by Brian Hioe

Photo Credit: Studio Incendo/Flickr/CC

JULY 1ST MARKS the 100th anniversary since the founding of the Chinese Communist Party, as well the 24th anniversary of the 1997 Handover of Hong Kong from British to Chinese control. As such, the date was doubly significant on a day that normally sees large-scale protests in Hong Kong. Along with June 4th, the anniversary of the Tiananmen Square Massacre, July 1st is one of the key annual protest events in Hong Kong. 

In order to prevent protests from taking place, police occupied streets across Hong Kong. For the second consecutive year, Victoria Park, where July 1st demonstrations in Hong Kong normally start, was sealed off. Police primarily focused their presence on areas where protest is usually expected to take place yearly. 

Photo credit: Studio Incendo/Flickr/CC

Though there were no large-scale protests in Hong Kong this year, some demonstrations did take place. In turn, they were cracked down on by police. A youth group, Student Politicism, tried to hand out fliers in Mong Kok, but were detained and removed by police. Three members were arrested, the group having handed out fliers in Mong Kok because it was prevented from setting up a street both in Causeway Bay, where it had originally planned to table. It was later reported that a fourth member of the group had been arrested. Police searched anyone entering Causeway Bay, while water cannon trucks were also deployed to patrol the area. 

Larger, more established groups saw similar treatment from the police. Four members of the League of Social Democrats (LSD) planned to table in Causeway Bay. Though they were allowed to hold a short march toward the government flag raising ceremony at the Hong Kong Convention and Exhibition Centre, they were not allowed to set up a stall. Reporters were made to keep some distance away. 

The sealed off Victoria Park. Photo credit: Studio Incendo/Flickr/CC

Eventually, they were only allowed to set up a stall at Canal Road, a significant distance away from where they had been planning on tabling. Apart from Student Politicism and the LSD, the Hong Kong Confederation of Trade Unions also planned to table in Causeway Bay and Mong Kok but was stopped by police. Union members were searched and their IDs recorded. Protest fixture “Grandma Wong” also made an appearance, but was taken away by police. Police were also filmed chasing after and arresting children.

Restrictions on public gatherings still are in effect in Hong Kong, with gatherings of more than four banned. Although the government has cited the need to prevent the spread of COVID-19, the Hong Kong government has also used COVID-19 as a pretext against protests. The protest march was banned ahead of time. The Civil Human Rights Front (CHRF), the organization that coordinates the annual demonstrations, previously announced that the demonstration this year was cancelled. Much of the CHRF’s leadership is currently in jail. 

Indeed, Hong Kong’s prominent activists and pro-democracy politicians have largely been jailed in the last year. This took place following the passage of national security legislation by China’s National People’s Congress last year in a manner circumventing the Hong Kong legislature. 

Tweet by the KMT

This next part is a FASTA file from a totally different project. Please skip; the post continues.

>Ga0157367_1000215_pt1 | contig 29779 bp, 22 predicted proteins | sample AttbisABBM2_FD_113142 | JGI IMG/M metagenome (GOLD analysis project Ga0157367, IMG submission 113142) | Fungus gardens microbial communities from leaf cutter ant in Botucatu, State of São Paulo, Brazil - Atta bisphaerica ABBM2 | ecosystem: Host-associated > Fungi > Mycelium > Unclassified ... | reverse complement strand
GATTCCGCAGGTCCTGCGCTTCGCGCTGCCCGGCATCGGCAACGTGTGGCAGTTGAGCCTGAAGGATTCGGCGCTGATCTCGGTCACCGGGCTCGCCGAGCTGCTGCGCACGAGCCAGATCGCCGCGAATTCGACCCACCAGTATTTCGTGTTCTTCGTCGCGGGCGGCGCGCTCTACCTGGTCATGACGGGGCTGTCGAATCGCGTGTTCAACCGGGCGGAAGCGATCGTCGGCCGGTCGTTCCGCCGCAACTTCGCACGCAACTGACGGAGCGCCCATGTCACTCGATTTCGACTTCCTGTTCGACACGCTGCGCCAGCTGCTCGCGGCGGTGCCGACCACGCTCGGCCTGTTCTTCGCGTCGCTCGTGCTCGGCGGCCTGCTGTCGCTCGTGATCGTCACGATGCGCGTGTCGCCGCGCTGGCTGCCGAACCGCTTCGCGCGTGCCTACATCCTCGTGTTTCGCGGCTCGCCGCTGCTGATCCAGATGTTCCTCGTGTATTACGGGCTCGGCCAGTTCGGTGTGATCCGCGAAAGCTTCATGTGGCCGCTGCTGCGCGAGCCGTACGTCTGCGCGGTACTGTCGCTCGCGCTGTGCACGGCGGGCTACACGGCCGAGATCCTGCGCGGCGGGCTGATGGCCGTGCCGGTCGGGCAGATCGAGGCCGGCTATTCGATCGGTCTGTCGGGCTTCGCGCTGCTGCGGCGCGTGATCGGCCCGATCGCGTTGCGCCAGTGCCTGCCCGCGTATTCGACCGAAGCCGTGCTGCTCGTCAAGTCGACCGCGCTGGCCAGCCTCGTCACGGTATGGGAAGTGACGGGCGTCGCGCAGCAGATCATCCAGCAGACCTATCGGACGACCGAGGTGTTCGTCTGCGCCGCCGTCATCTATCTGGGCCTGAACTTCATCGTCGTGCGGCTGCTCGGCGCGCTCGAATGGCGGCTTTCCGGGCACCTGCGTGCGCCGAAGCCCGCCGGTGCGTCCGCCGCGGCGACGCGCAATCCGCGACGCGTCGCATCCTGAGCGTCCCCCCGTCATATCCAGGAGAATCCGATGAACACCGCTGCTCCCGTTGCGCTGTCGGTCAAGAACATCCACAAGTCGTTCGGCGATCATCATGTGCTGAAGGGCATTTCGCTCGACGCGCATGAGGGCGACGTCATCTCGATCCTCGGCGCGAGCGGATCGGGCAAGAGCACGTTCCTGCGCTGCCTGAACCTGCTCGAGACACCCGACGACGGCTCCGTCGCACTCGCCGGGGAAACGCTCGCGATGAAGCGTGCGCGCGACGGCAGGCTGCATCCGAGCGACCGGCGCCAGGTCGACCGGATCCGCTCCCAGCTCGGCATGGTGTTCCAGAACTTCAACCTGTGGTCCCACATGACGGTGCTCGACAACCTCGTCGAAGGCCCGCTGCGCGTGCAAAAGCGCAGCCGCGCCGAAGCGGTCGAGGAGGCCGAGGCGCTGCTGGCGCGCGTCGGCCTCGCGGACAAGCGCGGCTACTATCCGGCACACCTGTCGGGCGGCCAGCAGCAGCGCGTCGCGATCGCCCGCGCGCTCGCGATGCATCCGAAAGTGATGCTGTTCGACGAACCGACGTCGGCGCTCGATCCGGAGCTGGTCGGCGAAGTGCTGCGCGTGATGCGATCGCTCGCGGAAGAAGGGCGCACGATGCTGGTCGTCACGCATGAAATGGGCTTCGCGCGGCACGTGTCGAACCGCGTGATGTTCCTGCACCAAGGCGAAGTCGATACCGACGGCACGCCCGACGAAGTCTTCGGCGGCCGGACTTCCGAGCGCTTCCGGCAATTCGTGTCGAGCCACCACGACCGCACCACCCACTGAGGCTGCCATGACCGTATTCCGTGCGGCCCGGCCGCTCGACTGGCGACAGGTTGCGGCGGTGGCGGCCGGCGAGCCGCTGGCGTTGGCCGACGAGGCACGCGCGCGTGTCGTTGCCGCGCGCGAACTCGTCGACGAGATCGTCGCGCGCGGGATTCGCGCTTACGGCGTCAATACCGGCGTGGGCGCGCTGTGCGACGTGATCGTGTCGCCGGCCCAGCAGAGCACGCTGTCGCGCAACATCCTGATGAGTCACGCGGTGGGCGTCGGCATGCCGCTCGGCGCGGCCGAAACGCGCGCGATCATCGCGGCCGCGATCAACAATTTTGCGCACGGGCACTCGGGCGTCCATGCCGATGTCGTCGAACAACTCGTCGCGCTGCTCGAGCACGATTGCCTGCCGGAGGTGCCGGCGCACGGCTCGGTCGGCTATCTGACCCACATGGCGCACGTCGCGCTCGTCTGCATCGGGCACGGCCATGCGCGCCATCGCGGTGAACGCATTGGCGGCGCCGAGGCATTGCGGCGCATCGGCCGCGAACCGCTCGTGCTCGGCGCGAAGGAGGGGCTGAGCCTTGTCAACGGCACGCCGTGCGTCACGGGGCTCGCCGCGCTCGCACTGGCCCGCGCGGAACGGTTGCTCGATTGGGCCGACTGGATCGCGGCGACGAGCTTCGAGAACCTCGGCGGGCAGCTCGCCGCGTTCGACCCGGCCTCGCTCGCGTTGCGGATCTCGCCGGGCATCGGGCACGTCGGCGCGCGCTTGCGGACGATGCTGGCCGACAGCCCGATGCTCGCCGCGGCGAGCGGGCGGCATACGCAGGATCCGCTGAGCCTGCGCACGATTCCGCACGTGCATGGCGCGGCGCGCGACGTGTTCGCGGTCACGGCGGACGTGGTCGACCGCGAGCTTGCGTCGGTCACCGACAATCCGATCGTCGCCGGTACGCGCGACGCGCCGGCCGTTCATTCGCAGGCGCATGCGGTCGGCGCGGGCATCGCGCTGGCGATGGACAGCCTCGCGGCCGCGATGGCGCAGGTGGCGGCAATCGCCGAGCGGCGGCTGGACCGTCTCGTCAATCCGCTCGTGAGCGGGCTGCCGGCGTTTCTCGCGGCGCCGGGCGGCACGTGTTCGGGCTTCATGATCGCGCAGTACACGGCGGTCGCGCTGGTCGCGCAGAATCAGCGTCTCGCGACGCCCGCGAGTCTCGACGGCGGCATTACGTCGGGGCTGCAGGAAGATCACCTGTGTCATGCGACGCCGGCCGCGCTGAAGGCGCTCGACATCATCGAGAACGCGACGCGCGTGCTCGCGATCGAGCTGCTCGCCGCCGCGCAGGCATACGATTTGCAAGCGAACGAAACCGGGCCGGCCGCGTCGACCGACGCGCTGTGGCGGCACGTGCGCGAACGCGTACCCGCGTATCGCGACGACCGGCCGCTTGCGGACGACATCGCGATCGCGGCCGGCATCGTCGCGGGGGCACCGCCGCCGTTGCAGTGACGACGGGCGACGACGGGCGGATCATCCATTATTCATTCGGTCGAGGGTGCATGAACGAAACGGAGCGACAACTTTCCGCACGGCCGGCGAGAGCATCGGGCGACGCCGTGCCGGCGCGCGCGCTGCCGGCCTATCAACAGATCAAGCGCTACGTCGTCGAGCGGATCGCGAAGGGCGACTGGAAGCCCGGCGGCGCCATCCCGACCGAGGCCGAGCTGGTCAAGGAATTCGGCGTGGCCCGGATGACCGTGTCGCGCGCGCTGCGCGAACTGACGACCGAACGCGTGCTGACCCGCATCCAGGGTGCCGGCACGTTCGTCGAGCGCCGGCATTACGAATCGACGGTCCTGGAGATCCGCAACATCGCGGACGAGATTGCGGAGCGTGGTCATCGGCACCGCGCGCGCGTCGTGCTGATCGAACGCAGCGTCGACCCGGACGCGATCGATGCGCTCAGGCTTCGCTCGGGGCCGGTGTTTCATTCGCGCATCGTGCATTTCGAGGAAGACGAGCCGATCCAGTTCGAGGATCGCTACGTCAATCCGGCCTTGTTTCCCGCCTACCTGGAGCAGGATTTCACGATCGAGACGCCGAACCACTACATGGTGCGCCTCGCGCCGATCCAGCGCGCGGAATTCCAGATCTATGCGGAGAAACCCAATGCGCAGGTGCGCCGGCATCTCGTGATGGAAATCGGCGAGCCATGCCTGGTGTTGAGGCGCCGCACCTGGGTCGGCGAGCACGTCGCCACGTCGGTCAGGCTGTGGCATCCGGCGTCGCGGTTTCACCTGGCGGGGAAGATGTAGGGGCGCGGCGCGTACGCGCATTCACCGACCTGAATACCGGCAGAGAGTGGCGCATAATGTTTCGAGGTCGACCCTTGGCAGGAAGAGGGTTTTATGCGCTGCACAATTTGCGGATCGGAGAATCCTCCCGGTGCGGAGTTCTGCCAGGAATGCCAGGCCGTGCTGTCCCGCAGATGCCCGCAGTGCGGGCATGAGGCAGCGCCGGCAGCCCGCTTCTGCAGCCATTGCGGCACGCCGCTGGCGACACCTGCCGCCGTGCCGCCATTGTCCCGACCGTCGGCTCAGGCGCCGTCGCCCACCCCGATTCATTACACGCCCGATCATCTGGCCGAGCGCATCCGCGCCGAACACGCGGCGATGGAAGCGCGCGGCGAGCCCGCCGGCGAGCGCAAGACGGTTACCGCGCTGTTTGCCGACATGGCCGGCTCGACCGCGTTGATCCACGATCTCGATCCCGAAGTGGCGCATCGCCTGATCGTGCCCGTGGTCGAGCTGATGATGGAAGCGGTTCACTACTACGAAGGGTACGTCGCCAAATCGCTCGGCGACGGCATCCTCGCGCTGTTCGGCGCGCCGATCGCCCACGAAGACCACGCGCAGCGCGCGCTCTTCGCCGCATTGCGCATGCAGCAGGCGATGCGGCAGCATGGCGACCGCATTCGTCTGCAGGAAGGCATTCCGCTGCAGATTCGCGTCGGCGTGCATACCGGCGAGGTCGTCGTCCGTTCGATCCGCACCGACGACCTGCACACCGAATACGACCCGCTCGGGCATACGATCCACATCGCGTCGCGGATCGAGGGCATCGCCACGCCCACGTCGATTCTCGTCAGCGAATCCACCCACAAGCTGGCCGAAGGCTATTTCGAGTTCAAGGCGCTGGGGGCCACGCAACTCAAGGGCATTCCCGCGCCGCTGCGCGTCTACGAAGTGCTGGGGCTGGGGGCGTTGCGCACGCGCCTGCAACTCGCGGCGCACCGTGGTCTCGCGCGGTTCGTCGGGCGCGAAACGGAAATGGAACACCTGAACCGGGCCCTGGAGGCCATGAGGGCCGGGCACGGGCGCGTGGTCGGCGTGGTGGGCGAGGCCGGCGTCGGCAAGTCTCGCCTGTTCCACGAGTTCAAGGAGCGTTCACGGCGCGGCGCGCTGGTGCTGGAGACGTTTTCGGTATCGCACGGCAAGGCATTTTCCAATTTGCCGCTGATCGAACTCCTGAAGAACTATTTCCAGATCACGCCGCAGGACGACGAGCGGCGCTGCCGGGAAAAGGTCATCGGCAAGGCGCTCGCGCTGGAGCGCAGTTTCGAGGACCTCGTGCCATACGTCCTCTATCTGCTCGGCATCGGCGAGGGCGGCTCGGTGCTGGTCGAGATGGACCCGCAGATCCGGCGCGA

Similarly, the pan-Democratic camp has been removed from the Hong Kong Legislative Council. The pan-Democratic camp resigned en masse after the Chief Executive was granted new powers to remove legislators from office, circumventing Hong Kong courts. 

Now, the crackdown has expanded to the media sector. Hong Kong’s largest pro-democracy newspaper, the Apple Daily, shut down earlier this month after a police raid, the arrest of media executives, and freezing of its assets. Apart from the Apple Daily, public broadcaster RTHK has also seen legal actions targeting its journalists, shows cancelled, and the deletion of archives of old programs, while online media outlet Stand News has erased op-eds to prevent the targeting of its journalists and writers. 

In the meantime, the 100th anniversary of the CCP’s founding was celebrated in opulence in China, with party cadres visiting Beijing to attend celebrations and a speech by Chinese president Xi Jinping. During the speech, Xi, who is seen as seeking to attain lifetime rule, dressed in a Mao suit in a throwback to Mao Zedong and vowed that anyone who stood in the way of China’s rise would suffer consequences. This included promising to “smash” efforts at Taiwanese independence. 

Tweet by the DPP

The Tsai administration in Taiwan has stated that it will stand up against Chinese threats to its democracy. In the meantime, members of the pan-Blue camp including former KMT chair Hung Hsiu-chu, former vice president Lien Chan, and PFP chair James Soong congratulated the CCP on its 100th anniversary. The KMT as a party declined to congratulate the CCP, but still issued a statement on its English-language Twitter account that it “[sought] commonalities and shelve[s] differences across the Taiwan Straits” because of its view that this is the way to “#Democracy, #Peace, and #Prosperity for the entire #ChineseNation”. The KMT’s statement can be read as a de facto comment on the CCP’s 100th anniversary. 

The statement can be seen as driving home the KMT’s continued pro-unification stance, then. The DPP posted several hours later on its Twitter account, “As a #democratic, #free, #sovereign, and #independent country, #Taiwan is the consensus of the 23 million population. Taiwanese people will never accept the #CCP’s attempt to coerce Taiwan into accepting its claims or undermine the stability of the #TaiwanStrait and the region.” It is probable the similar phrasing of the DPP’s comment was meant to clap back at the KMT’s statement.

No more articles